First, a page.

Scientists lower alert for Mauna Loa, say eruption may end
Scientists lowered the alert level for the Mauna Loa volcano on the Big Island of Hawaii from a warning to a watch on Saturday and said the mountain’s first eruption in nearly 40 years could end soon.
The US Geological Survey’s Hawaiian Volcanoes Observatory said in a bulletin that the eruption in the mountain’s northeast rift zone was continuing, but lava production and volcanic gas emissions were “significantly reduced”.
“High eruption rates will not resume due to past eruptive behavior and current behavior suggests the eruption may soon end,” the observatory said. “However, an inflationary trend from Mauna Loa’s summit accompanies the decrease in activity and there is a small possibility that the eruption will continue at very low eruptive rates.”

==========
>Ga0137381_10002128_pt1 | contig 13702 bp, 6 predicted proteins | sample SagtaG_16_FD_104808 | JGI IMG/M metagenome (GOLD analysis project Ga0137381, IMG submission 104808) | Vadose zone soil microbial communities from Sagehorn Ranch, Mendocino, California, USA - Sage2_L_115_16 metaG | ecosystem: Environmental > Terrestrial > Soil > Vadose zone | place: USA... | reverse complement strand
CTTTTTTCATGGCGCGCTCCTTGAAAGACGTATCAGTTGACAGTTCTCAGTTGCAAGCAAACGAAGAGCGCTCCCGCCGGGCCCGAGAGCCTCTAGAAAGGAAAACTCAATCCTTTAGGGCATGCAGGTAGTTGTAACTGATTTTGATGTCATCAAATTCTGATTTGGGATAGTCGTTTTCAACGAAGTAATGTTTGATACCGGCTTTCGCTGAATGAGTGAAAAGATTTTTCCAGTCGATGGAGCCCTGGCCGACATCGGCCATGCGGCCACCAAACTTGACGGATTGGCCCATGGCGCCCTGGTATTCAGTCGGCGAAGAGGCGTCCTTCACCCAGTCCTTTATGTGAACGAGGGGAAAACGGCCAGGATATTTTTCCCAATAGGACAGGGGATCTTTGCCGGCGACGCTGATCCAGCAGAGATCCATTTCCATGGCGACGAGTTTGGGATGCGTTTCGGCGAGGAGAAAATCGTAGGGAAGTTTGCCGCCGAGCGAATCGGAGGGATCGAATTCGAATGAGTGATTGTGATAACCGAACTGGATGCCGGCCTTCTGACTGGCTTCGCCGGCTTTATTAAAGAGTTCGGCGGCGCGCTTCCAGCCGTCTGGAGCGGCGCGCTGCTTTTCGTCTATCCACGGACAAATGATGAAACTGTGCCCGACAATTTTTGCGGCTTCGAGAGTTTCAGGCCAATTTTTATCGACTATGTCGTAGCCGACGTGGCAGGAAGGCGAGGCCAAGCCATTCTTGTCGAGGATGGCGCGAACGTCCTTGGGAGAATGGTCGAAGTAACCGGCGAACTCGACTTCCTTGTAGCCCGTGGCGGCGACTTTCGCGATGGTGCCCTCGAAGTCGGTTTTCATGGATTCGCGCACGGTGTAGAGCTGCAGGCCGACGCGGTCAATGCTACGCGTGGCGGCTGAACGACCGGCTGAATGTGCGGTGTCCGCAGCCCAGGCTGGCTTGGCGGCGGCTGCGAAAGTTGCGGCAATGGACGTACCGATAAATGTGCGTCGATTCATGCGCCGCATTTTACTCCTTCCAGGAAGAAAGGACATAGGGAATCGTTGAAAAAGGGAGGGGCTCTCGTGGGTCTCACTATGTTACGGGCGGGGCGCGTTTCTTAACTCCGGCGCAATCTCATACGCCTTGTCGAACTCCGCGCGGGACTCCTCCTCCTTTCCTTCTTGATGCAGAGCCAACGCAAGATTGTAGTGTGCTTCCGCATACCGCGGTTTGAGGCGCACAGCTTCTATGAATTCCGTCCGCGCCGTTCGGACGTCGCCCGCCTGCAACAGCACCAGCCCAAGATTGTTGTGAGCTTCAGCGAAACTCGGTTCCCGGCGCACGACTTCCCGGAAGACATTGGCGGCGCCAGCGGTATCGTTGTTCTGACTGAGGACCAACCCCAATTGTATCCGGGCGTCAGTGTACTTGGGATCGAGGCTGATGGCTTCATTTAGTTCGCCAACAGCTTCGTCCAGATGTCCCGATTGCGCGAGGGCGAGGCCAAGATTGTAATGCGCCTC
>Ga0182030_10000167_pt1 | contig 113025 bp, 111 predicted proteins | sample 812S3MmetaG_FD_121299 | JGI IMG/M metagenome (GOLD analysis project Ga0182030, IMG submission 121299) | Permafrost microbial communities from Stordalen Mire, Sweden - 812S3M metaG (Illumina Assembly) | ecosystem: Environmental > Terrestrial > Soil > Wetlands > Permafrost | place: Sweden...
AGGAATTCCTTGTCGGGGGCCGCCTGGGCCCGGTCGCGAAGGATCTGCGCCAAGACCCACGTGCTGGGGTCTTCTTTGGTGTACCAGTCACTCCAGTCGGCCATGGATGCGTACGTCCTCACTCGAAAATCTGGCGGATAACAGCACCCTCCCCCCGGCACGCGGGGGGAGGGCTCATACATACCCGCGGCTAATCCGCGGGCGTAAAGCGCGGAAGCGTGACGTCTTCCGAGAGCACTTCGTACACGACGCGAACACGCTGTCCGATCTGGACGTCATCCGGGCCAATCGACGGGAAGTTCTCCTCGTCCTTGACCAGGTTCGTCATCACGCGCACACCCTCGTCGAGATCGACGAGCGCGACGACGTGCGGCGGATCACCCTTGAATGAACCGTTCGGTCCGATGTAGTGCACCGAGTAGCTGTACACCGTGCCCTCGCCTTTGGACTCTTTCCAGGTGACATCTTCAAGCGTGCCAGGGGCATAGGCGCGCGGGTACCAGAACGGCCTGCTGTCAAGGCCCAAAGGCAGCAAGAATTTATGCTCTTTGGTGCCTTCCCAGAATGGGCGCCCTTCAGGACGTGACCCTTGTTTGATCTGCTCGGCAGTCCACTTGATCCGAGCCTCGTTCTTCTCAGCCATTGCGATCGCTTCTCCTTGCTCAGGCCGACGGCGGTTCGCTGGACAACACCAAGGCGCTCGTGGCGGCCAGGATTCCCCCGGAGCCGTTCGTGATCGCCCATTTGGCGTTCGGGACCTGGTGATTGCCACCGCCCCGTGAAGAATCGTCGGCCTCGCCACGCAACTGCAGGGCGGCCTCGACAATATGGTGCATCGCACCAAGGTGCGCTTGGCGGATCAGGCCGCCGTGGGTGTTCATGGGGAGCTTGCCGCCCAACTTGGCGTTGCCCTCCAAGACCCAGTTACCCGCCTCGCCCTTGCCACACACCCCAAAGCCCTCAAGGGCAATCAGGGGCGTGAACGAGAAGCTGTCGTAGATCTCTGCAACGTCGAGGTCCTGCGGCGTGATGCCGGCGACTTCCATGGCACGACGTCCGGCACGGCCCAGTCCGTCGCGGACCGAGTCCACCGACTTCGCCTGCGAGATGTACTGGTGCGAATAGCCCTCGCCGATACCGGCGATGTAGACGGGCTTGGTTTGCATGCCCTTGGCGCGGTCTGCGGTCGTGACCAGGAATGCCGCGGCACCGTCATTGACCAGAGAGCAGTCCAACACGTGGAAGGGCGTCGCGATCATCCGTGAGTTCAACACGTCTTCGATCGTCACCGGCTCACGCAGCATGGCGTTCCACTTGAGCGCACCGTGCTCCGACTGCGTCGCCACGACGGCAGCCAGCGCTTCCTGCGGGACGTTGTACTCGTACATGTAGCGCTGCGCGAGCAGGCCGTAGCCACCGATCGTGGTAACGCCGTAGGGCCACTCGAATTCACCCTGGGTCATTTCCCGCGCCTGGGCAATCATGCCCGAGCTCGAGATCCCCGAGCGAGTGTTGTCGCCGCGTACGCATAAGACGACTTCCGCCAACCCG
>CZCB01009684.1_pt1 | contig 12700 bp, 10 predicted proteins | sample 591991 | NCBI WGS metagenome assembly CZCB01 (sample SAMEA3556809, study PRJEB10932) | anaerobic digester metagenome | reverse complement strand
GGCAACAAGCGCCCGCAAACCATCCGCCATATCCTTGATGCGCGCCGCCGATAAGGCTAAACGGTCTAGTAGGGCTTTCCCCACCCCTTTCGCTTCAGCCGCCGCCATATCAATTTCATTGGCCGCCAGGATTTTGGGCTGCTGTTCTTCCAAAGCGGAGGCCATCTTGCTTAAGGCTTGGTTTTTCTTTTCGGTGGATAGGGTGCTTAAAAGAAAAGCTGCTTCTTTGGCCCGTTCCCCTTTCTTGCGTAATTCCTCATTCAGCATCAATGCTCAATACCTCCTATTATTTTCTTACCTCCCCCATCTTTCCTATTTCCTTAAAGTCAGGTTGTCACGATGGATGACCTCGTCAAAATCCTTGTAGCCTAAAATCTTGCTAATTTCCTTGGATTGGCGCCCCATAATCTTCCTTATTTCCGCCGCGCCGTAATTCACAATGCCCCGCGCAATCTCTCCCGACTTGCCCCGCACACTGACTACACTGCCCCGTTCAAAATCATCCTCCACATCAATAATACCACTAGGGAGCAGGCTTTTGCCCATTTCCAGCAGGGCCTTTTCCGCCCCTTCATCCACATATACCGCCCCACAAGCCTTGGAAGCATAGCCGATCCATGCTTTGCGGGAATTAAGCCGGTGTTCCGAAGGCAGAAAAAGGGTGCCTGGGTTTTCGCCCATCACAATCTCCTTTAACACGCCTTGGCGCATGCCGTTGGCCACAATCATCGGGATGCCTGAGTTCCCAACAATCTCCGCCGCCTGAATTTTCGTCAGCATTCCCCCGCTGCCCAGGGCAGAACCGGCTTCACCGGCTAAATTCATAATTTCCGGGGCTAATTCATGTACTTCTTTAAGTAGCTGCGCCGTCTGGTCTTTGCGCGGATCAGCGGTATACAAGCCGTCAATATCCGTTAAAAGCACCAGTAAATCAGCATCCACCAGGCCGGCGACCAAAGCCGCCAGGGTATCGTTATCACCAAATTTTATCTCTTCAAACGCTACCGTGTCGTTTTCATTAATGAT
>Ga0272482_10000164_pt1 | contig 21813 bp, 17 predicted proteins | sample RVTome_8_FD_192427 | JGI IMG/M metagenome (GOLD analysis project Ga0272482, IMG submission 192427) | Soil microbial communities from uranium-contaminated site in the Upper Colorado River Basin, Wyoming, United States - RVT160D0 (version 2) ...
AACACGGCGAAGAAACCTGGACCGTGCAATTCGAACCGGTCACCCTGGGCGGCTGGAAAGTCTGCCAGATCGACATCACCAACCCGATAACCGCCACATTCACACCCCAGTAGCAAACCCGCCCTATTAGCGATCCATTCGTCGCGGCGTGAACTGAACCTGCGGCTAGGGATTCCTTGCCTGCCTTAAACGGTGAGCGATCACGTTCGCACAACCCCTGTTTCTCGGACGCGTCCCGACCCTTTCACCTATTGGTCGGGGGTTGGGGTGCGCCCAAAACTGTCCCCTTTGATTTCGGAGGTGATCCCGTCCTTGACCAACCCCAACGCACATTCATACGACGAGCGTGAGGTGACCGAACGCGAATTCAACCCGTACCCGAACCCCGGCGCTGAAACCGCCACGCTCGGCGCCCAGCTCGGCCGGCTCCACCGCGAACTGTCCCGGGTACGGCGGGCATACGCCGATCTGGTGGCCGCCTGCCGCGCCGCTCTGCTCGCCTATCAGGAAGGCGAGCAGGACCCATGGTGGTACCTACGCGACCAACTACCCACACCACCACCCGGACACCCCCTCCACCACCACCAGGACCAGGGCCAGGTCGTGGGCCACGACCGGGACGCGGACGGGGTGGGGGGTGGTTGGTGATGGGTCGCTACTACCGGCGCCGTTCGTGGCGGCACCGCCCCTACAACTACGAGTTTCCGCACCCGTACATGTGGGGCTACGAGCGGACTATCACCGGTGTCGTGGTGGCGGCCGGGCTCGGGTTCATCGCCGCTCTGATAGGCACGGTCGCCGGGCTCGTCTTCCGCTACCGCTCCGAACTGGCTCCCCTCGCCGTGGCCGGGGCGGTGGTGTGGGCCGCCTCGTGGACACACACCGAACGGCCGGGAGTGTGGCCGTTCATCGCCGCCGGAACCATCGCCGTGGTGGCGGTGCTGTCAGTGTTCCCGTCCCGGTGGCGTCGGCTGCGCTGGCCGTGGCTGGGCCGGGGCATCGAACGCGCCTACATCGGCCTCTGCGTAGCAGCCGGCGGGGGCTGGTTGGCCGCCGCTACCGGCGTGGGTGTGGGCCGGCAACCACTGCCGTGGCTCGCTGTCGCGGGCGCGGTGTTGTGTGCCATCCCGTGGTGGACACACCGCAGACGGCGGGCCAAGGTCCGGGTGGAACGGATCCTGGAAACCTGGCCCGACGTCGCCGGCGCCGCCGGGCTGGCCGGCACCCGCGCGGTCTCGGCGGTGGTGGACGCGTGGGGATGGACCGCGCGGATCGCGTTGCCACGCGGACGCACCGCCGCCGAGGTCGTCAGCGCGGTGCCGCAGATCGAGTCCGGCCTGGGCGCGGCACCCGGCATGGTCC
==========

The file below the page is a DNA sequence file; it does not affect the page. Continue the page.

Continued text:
Meanwhile, he said, a lava flow front had “stalled” nearly 2 miles from Saddle Road, the vital highway that residents and tourists use to travel between the town of Hilo on the east side of the island and the resorts on the west.
Scientists said earlier this week that the road was no longer under imminent threat from lava, allaying fears it could be cut.
Mauna Loa began spouting molten rock on Nov. 27 after being quiet for 38 years, drawing onlookers to admire the glowing spectacle and unnerving people who have experienced destructive eruptions early on. For many Native Hawaiians, the phenomenon has a deep but very personal cultural significance.
The observatory said its scientists continue to monitor the volcano closely and flight restrictions remain in place in the area up to 1,500 feet (457 meters) above ground.